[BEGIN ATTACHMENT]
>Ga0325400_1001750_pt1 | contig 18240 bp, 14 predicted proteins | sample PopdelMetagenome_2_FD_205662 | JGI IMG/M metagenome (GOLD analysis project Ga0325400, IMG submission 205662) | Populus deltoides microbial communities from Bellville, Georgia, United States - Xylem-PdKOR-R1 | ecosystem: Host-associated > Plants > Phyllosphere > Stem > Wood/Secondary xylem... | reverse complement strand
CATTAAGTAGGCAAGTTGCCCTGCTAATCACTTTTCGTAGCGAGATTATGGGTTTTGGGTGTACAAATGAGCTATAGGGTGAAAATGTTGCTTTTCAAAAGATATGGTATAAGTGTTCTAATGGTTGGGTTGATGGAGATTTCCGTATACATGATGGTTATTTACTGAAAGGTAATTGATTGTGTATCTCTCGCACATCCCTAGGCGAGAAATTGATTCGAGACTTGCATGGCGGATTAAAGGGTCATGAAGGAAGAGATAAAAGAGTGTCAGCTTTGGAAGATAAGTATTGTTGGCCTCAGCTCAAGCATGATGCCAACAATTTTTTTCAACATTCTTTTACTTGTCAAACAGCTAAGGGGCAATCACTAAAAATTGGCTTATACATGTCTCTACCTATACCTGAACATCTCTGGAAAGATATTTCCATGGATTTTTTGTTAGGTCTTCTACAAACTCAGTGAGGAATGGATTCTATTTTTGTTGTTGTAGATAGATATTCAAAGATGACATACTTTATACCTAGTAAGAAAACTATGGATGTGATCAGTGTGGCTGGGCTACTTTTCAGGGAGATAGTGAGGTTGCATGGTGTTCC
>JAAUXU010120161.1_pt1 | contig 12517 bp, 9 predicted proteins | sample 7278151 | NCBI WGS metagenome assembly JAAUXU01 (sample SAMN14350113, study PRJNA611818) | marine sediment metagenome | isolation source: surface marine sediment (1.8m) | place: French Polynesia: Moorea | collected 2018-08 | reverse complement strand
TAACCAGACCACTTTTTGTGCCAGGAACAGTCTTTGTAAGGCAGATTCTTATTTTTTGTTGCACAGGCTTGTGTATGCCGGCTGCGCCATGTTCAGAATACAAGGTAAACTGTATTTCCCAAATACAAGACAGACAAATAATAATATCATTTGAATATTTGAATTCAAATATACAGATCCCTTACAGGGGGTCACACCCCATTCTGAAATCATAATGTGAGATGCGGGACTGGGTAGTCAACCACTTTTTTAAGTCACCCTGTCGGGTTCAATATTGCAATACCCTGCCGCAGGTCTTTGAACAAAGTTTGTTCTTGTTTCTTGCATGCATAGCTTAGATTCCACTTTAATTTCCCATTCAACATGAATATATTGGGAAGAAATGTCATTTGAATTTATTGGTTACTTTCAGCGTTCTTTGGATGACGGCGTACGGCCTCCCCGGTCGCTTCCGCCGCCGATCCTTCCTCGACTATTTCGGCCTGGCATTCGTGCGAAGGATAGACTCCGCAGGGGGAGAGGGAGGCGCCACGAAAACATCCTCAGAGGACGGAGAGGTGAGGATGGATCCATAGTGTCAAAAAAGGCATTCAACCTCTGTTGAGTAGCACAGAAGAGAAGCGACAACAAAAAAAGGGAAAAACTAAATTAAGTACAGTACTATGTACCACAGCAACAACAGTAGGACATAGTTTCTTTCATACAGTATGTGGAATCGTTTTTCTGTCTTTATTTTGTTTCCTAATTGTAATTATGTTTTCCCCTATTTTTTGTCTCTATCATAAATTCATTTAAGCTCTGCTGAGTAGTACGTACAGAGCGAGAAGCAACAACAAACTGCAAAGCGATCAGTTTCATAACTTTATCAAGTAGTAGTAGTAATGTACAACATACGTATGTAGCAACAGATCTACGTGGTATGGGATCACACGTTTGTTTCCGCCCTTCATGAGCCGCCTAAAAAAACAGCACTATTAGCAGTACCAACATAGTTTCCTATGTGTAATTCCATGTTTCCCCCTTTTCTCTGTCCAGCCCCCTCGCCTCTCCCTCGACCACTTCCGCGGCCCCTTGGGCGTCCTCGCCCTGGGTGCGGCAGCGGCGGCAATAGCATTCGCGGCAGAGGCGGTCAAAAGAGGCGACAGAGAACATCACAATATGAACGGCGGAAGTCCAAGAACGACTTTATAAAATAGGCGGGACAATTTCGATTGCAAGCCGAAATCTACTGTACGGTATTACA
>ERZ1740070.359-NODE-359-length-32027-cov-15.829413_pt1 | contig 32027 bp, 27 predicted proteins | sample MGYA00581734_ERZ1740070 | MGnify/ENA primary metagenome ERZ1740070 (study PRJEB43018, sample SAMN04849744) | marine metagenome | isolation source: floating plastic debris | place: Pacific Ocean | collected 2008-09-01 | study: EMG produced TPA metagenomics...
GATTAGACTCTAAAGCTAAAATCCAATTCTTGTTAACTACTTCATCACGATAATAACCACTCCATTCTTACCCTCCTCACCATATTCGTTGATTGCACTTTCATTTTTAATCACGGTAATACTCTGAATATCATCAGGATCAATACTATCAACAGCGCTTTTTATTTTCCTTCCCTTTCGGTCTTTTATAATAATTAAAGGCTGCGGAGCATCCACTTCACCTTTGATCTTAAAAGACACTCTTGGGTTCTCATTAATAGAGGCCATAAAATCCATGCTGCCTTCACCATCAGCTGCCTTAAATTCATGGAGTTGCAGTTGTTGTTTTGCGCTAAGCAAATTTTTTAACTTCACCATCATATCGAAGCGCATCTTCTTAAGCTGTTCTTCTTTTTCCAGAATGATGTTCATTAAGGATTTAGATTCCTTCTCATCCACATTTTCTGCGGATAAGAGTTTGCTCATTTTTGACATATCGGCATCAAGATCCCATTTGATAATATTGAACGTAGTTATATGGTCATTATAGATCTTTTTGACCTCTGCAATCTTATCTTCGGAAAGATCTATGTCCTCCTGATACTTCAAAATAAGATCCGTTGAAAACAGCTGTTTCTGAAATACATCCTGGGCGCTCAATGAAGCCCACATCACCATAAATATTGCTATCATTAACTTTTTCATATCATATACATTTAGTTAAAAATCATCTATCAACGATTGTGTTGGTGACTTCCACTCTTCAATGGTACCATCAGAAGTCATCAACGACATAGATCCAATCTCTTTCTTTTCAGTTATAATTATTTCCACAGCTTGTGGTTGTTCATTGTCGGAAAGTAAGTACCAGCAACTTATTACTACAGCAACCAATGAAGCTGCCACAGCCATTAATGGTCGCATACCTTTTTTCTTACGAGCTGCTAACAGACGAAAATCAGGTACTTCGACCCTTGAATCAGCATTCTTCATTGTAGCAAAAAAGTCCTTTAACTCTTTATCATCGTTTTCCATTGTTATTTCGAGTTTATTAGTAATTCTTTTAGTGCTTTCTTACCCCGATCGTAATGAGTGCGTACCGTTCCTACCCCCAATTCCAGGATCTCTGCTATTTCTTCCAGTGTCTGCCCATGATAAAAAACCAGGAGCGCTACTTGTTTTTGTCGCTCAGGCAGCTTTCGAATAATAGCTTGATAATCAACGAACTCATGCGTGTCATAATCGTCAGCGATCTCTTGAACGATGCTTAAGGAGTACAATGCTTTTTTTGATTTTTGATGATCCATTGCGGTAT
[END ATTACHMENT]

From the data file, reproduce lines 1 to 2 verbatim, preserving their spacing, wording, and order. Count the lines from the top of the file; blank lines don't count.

>Ga0325400_1001750_pt1 | contig 18240 bp, 14 predicted proteins | sample PopdelMetagenome_2_FD_205662 | JGI IMG/M metagenome (GOLD analysis project Ga0325400, IMG submission 205662) | Populus deltoides microbial communities from Bellville, Georgia, United States - Xylem-PdKOR-R1 | ecosystem: Host-associated > Plants > Phyllosphere > Stem > Wood/Secondary xylem... | reverse complement strand
CATTAAGTAGGCAAGTTGCCCTGCTAATCACTTTTCGTAGCGAGATTATGGGTTTTGGGTGTACAAATGAGCTATAGGGTGAAAATGTTGCTTTTCAAAAGATATGGTATAAGTGTTCTAATGGTTGGGTTGATGGAGATTTCCGTATACATGATGGTTATTTACTGAAAGGTAATTGATTGTGTATCTCTCGCACATCCCTAGGCGAGAAATTGATTCGAGACTTGCATGGCGGATTAAAGGGTCATGAAGGAAGAGATAAAAGAGTGTCAGCTTTGGAAGATAAGTATTGTTGGCCTCAGCTCAAGCATGATGCCAACAATTTTTTTCAACATTCTTTTACTTGTCAAACAGCTAAGGGGCAATCACTAAAAATTGGCTTATACATGTCTCTACCTATACCTGAACATCTCTGGAAAGATATTTCCATGGATTTTTTGTTAGGTCTTCTACAAACTCAGTGAGGAATGGATTCTATTTTTGTTGTTGTAGATAGATATTCAAAGATGACATACTTTATACCTAGTAAGAAAACTATGGATGTGATCAGTGTGGCTGGGCTACTTTTCAGGGAGATAGTGAGGTTGCATGGTGTTCC